To understand the competition, you must untangle the race to market from the debate over whose architecture is better. Intel is clearly ahead in the market. It already offers several quad-core desktop processors, as part of its Core 2 Quad and Core 2 Extreme lines. On the server side, Intel is shipping no fewer than nine quad-core Xeon chips.
Intel's laundry list of planned intros includes two quads based on its latest 45-nanometer chip technology: Yorkfield for desktops and Harpertown for servers. Both are due in the second half of the year.
|Core 2 Extreme (QX6800, QX6700)* shipping||Xeon Clovertown (E5300, X3200, LV5300)* shipping|
|Core 2 Quad (Q6600)* shipping||Harpertown 45-nm 2nd half '07|
|Yorkfield 45-nm 2nd half '07|
|Quad FX Platform (2 dual cores Athlon64 FX-70, 72, 74) shipping||Barcelona 65-nm Opteron quad 2nd half '07|
|Phenom 65-nm native quad processor 2nd half '07||Shanghai 45-nm Opteron quad 2008|
|*Selected models come in quad core as indicated|
AMD never hesitates to point out that its initial quad-core processors are fresh, from-the-ground-up designs. No other manufacturer has native quad cores, says Ian McNaughton, AMD's FX product manager. "Our competitors have dual, dual cores."
That dig refers to Intel's first-generation quads, which place two dual-core processors side by side in a multichip module--a design that AMD claims is less elegant than its "native" quad core.
Intel doesn't think so. As CEO Paul Otellini said in September: "The initial ones are multichip, but so what? You guys are misreading the market if you think people care what's in the package."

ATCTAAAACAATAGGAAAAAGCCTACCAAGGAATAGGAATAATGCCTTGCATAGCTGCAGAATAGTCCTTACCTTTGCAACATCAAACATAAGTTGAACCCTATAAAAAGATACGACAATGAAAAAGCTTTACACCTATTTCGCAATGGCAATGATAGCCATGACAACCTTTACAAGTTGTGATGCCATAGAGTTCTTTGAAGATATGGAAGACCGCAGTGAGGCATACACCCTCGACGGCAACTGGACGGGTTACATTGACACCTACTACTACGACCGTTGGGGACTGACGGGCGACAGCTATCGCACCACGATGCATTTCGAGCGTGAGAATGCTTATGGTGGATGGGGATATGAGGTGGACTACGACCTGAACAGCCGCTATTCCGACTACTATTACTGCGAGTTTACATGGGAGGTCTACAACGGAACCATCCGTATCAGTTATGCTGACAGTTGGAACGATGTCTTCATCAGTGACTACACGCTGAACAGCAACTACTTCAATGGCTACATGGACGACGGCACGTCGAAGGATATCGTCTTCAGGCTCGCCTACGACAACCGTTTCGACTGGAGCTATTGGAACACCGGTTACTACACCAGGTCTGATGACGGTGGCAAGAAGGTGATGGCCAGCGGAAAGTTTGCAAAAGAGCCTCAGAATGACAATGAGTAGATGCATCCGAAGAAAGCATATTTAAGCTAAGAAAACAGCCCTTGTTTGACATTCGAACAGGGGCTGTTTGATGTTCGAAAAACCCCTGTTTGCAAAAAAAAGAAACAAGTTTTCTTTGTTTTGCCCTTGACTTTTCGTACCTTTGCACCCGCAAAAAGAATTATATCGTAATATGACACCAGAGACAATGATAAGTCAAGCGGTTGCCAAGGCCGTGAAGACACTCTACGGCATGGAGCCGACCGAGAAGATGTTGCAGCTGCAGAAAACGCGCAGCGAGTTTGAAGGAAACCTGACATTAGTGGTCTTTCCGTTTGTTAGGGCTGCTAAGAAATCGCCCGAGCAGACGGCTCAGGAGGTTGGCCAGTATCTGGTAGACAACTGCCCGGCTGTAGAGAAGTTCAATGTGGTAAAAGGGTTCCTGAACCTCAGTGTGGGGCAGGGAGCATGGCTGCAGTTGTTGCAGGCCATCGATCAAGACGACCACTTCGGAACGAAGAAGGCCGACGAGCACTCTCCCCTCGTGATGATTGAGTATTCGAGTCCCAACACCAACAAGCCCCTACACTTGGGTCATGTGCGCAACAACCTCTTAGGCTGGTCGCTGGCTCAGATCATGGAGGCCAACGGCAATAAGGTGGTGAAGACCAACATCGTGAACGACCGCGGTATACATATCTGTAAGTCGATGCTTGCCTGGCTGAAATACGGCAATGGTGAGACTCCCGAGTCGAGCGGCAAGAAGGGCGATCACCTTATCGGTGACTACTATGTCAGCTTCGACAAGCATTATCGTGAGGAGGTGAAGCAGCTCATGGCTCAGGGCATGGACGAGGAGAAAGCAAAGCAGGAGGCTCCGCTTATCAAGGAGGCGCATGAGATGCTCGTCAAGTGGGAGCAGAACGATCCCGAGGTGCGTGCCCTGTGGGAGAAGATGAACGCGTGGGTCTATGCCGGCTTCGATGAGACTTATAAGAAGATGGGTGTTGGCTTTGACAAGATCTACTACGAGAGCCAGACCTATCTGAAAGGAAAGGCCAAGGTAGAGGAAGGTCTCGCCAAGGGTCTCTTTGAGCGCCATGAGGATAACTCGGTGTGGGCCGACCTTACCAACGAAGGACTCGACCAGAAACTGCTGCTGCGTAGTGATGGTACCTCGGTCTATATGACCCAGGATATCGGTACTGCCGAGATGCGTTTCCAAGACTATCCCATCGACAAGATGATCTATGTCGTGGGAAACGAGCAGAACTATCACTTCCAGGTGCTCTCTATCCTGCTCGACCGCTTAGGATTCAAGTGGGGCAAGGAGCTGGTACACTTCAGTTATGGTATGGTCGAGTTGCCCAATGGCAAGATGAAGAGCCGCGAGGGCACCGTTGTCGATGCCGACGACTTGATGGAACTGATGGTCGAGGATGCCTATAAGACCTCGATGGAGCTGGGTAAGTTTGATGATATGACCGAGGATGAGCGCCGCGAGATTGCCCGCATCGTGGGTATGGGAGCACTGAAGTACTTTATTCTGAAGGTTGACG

Judging from past history, PC users are more likely to care about performance than design issues. When dual cores debuted in 2005, a similar marketing battle occurred. AMD touted its Athlon 64 X2s as "true" dual cores compared with Intel's bolted-together 800-series Pentium Ds. However, the dual-core duel became, and remains, a performance battle. AMD was widely perceived to have had an initial lead. But Intel recovered the advantage when it introduced its Core 2 Duo line last year.
When Phenom and Barcelona ship later this year, AMD is hoping the new 10h architecture will help it do some performance leapfrogging of its own. The architecture incorporates enhancements aimed at speeding performance, including advanced instructions, improved floating-point execution units, and faster data transfer between floating-point and general-purpose registers. AMD also added optimization to make its hardware- based virtualization run faster.
Much of the elegance of AMD's approach is in the way it handles input/output to external devices and interprocessor communications. Its proprietary HyperTransport interface provides a more direct connection to the outside world than conventional methods. With 10h, the new-generation of HyperTransport3 debuts, boosting the bandwidth of the link by 86%.
AMD has said its quad-core Opteron would be fabricated in 65-nm CMOS technology. Intel will ship 45-nm quad cores later this year. Smaller is better in chip making because its enables lower power operation. It also lets the vendor get higher yields, by placing more processors on each of the 300-mm wafers on which they're made.
AMD is emphasizing that Phenom will support dual-socket motherboards. This will let two chips, each with four processors, be placed in the same system, for eight cores overall. Barcelona will allow similar multisocket configurations (including a four-socket NUMA design at the very high end), as will Intel's offerings. Clearly, the race to four cores will soon become part of the race to eight.